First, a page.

2013-10-24 / Front Page

Pell Bridge Lawsuit Filed

Two years after a motorist and her passenger died in a crash on the Claiborne Pell Bridge, family members of the deceased have filed a wrongful death lawsuit against the state, the Department of Transportation (RIDOT), and the Rhode Island Turnpike and Bridge Authority (RITBA).

Kathleen Meunier and Kenneth Prior died from injuries suffered in the 2011 accident when their car collided head-on with another vehicle that crossed the center line. The other driver involved was not criminally charged, but his license was temporarily suspended and he pleaded guilty to traffic infractions.

In the suit filed on Monday, Oct. 21 in Newport Superior Court, the plaintiffs turned their attention to the state and its agencies, which they claim were “egregiously negligent” in failing to construct a center protective barrier or other safety features to prevent serious bodily injury or death from crossover accidents.

The plaintiffs assert in their civil complaint that RITBA and RIDOT had actual notice of previous crossover accidents occurring on the bridge and that the agencies nevertheless failed to fund the installation of a median barrier. To evidence RITBA’s knowledge of safety problems, the pleadings describe state efforts in 2009 and 2010 to secure federal grants to pay for such a barrier. The complaint says that applications completed by RITBA specified that median barriers are deemed necessary by road design standards when the average daily traffic (ADT) is greater than 20,000 vehicles per day, with the Pell Bridge having an ADT of over 27,000. The grant applications also allegedly described the number of head-on collisions occurring on the bridge in the years prior to the 2011 fatalities.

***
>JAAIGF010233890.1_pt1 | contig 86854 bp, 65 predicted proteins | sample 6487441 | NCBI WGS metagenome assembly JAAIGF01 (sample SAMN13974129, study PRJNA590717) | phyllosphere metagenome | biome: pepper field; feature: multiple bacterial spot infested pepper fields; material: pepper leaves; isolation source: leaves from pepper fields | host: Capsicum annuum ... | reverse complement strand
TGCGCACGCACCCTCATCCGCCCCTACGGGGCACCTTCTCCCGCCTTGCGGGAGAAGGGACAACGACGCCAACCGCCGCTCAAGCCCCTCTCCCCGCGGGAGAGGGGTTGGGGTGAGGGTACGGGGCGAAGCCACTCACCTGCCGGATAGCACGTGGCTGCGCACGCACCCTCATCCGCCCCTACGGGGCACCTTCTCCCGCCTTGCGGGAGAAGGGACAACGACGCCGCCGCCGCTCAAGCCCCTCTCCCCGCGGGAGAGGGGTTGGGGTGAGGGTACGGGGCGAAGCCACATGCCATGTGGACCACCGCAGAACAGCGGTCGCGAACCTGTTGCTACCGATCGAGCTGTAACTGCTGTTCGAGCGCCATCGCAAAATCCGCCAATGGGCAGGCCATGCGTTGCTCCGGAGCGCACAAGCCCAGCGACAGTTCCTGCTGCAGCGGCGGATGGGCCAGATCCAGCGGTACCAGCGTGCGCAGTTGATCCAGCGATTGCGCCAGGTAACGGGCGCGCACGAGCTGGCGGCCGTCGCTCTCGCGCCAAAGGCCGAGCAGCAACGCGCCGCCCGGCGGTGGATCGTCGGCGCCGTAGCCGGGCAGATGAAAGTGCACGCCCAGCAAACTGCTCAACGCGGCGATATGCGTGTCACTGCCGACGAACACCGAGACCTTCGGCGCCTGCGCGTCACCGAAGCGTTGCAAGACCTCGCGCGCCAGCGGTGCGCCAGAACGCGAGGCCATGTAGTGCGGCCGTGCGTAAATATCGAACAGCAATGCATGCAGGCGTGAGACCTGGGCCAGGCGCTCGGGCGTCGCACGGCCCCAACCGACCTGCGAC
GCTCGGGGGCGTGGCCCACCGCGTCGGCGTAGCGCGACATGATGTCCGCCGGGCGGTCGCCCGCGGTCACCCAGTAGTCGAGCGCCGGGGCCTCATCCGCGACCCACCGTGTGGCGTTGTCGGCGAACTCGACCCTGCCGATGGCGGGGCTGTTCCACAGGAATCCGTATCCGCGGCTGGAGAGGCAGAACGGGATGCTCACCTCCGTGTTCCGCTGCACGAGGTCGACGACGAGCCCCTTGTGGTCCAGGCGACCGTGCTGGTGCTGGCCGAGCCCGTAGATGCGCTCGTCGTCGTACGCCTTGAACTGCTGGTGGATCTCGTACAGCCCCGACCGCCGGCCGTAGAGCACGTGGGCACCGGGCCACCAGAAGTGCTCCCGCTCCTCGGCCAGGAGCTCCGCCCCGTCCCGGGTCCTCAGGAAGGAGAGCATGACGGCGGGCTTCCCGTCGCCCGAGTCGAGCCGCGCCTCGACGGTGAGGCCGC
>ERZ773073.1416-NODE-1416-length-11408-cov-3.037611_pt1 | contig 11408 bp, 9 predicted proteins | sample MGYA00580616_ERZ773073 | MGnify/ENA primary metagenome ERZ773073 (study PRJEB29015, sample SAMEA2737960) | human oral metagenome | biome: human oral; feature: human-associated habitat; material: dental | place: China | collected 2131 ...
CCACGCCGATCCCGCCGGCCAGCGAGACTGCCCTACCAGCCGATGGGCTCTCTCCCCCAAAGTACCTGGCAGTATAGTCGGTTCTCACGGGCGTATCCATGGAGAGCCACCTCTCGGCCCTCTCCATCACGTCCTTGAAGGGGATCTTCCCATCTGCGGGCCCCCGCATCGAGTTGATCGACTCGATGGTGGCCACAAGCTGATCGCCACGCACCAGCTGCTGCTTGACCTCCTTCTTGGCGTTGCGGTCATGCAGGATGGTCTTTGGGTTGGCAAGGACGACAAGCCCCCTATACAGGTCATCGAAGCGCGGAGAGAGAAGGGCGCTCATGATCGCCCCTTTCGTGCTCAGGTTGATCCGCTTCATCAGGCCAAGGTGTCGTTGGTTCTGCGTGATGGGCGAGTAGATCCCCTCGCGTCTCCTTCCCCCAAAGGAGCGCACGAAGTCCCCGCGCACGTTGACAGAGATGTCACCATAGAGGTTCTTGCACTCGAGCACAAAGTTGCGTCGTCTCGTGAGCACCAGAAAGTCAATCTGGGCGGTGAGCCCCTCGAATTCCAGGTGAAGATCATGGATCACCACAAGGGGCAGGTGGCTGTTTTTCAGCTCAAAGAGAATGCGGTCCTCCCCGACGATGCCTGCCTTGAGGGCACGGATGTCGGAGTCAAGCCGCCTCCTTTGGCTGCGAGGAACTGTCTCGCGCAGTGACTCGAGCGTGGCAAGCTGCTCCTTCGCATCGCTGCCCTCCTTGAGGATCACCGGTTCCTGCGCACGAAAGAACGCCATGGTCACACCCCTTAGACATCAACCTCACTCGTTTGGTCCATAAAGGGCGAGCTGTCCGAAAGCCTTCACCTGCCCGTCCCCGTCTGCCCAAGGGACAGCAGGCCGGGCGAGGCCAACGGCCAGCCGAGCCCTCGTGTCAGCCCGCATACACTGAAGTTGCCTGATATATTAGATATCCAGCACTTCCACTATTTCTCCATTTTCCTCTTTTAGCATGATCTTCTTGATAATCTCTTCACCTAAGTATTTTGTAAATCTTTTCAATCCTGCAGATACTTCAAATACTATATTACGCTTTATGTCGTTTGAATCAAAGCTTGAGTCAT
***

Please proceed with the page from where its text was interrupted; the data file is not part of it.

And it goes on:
The lawsuit maintains that the state had adequate time to make safety improvements on the bridge based on this known information, and that its failure “to spend the necessary funds to install a dividing barrier or other means of safety to prevent serious bodily injury and/ or death due to cross-over accidents” constituted negligence that resulted in the deaths of Meunier and Prior.

While the wrongful death complaint does not specify the exact amount of damages sought, it asks the court to award damages “in a sufficient amount so as to compensate plaintiffs for the damages sustained, plus interest and costs.” In a separate count, the husband and minor daughter of Meunier seek additional damages for loss of society and companionship.

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